Weak Economy Hits Video Ad Production Budgets

Shrinking ad spending in the United States has so far mainly affected channels such as TV and print, but Web spending is hardly immune to cuts — even though it continues to grow, totaling $5.8 billion during Q1 2008. Search remains strong, yes, but display ad giants like Yahoo, MSN, and ValueClick have seen flagging demand and shrinking prices. Of course financial and mortgage industry spending on all forms of advertising, including online lead generation and search, has plummeted.

Video production budgets may be next. Numerous agency executives recently told ClickZ that their clients’ appetite for video and rich media experiences, especially those extravagant projects involving elaborate production spending, has weakened of late.

“As the future is a little more uncertain, we’re seeing a bit of a slowdown,” said Daniel Stein, CEO and co-founder of San Francisco-based EVB. “Production budgets are growing a little bit more slowly than they did.”

Stein suggested the trend is owed partly to marketers’ perception of the online channel relative to television. Because Web budgets are historically low-priced, there’s more pressure to keep them tight in a downturn. “Digital is supposed to be cheaper,” he said. “TV is an institutionalized process that can warrant bigger budgets.”

Tony Quin, CEO of IQ Interactive, suggested the litmus test for many marketing executives considering a rich experience is whether the project is tied to a concrete business goal.

“I think a lot of the frivolous fringe products are going by the wayside,” he said. “Clients are thinking less about, ‘Okay, we’ve got this great campaign; let’s do a fun microsite.’ But if they’re thinking they want to produce a Web site around a goal, it can’t be boring and meaningless.”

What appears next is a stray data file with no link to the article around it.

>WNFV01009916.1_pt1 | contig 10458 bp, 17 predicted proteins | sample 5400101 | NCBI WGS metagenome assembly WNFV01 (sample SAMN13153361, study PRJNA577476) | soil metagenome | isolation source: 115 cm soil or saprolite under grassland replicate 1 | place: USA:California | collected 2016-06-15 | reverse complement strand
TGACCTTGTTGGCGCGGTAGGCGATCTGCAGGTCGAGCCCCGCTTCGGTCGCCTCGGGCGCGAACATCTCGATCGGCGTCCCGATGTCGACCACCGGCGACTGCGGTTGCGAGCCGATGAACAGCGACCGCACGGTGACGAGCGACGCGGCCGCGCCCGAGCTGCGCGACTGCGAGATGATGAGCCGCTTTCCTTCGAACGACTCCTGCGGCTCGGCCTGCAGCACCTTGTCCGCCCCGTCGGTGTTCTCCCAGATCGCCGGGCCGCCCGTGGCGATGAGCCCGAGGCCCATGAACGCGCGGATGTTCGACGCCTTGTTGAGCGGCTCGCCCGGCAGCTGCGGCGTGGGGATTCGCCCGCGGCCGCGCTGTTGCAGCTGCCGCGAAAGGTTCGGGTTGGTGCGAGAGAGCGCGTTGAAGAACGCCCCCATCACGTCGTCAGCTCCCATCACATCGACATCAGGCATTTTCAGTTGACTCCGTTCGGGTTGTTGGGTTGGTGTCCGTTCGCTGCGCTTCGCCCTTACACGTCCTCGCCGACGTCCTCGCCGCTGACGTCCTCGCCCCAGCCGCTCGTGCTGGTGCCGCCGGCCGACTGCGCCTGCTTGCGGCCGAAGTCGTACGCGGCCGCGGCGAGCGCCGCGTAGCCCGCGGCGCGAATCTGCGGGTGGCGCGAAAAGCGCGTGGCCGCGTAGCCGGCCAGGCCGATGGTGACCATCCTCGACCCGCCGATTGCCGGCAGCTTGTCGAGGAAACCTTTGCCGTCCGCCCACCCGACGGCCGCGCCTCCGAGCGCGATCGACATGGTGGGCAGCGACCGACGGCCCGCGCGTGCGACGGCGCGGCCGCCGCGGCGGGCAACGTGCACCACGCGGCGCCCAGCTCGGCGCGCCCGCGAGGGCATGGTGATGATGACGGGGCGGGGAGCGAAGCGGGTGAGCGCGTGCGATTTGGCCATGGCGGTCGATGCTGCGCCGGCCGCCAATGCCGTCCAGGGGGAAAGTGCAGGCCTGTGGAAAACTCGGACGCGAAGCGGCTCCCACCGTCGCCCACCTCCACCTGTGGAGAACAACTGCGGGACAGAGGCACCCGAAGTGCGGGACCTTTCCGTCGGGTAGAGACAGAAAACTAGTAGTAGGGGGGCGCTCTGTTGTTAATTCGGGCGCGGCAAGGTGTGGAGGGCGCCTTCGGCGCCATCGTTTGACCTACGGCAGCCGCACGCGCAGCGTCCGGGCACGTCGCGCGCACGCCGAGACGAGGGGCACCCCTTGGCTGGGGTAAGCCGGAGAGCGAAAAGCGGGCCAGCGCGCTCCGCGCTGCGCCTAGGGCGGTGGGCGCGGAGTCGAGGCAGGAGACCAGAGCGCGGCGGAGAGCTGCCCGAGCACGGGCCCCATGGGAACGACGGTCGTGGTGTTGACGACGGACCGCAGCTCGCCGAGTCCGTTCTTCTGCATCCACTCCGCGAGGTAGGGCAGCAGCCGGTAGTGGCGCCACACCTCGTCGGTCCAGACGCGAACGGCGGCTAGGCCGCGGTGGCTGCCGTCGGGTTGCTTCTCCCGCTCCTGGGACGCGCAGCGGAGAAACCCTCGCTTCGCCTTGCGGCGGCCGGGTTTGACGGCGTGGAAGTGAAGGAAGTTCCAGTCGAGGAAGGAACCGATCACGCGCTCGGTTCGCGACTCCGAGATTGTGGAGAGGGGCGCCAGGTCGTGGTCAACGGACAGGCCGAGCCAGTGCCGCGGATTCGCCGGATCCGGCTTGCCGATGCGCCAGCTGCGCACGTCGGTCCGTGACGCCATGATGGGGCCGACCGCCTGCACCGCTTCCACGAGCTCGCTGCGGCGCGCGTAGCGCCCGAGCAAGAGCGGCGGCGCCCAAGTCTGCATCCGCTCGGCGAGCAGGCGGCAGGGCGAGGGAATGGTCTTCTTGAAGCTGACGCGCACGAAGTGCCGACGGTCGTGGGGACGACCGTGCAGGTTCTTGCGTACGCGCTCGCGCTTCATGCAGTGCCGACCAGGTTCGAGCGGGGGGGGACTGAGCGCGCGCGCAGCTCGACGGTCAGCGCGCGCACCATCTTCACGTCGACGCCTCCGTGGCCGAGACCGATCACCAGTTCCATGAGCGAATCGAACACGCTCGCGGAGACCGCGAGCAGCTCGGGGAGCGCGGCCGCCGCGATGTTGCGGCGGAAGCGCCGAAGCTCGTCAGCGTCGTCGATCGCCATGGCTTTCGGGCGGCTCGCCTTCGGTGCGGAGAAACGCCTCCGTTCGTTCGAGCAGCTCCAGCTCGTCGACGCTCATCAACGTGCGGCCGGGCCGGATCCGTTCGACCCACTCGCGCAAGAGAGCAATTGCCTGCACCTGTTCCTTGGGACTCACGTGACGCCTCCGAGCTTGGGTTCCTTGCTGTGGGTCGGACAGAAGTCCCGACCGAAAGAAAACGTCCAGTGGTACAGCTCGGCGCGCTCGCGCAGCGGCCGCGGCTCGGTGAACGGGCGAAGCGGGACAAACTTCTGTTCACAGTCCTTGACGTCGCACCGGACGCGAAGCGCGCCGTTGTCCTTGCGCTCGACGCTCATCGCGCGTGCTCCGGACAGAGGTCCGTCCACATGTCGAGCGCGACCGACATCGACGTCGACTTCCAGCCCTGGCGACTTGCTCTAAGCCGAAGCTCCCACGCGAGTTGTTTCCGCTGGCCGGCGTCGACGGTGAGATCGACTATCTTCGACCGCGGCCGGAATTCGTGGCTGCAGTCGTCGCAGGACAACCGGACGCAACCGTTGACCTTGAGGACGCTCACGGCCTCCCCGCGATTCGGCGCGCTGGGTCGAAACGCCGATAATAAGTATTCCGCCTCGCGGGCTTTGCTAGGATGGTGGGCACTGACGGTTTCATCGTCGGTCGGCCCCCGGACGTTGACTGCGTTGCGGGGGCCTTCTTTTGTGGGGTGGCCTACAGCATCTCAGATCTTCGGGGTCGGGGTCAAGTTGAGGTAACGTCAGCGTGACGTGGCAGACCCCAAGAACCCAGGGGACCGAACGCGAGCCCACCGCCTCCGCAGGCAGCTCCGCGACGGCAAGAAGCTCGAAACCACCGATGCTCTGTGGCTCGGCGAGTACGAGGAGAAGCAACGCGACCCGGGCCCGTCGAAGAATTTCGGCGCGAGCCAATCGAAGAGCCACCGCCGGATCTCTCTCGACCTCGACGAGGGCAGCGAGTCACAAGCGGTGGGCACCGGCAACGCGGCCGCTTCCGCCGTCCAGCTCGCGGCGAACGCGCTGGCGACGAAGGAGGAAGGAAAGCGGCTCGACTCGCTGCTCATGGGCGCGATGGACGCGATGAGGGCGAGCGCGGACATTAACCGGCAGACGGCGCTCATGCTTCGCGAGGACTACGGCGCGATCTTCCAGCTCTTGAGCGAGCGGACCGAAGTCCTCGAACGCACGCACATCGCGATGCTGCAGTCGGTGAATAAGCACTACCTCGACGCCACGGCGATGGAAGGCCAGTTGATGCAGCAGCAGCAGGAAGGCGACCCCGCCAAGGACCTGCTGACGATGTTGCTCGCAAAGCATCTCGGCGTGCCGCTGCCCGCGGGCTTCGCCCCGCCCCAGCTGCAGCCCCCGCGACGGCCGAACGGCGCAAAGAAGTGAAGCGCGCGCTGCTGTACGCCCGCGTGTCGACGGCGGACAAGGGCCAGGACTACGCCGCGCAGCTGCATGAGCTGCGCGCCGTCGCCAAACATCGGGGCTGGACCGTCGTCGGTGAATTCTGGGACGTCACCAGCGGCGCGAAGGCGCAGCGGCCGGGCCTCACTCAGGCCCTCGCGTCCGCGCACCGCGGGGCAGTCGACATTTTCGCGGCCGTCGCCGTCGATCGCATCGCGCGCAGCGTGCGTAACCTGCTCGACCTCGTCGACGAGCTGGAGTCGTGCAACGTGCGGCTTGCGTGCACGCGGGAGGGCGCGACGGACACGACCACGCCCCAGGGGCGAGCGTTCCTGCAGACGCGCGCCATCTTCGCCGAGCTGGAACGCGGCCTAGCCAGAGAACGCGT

Not everyone agrees. Mike Monello, co-founder of agency Campfire, said he has neither seen nor heard advertisers’ knees knocking together. Campfire does work for a number of entertainment clients, including HBO and USA Network, as well as auto and telco advertisers.

And marketers operating in more entrenched areas of online video advertising, such as in-page ads that use video ad creative, say they haven’t seen a fall-off in marketer interest. That may be partly owed to the fact that online video creative of the sort appearing in pre-roll and video banner units is drawn from broadcast spots.

“Advertisers are getting more comfortable with it,” not less, according to Chris Allen, director of video innovation for Starcom USA. Allen said TV networks had improved their cross-selling broadcast with online inventory. “We’re starting to see them introduce online video as a complement.”

Geary Interactive CEO Andreas Roell agreed demand for online video ads remains strong from a media standpoint, but he also concurred that clients are putting a squeeze on production budgets. He said those requests can often be accommodated by reducing the length of videos or finding cheaper ways to produce them.

“If you add the factor of an undecided marketplace, which video probably is, it’s one of the earlier things to go in terms of what people are willing to spend money on,” he said.

When it comes to cutting production budgets, the lowered expectations consumers have for Internet video comes in handy.

“We’re finding ways to do it in-house, versus doing it on production company side,” Roell said. “Lower quality has more of a viral effect, so doing it in-house is a little less of a stretch.”

Given the frenetic pace many agencies have maintained trying to keep up with client demand, a slight easing of that demand may create opportunities for agencies to retrench and hone best practices. So long as some work keeps flowing in, that may be good news.

Or as EVB’s Stein put it, “There’s been a reduced amount of chatter, which is actually not such a bad thing.”

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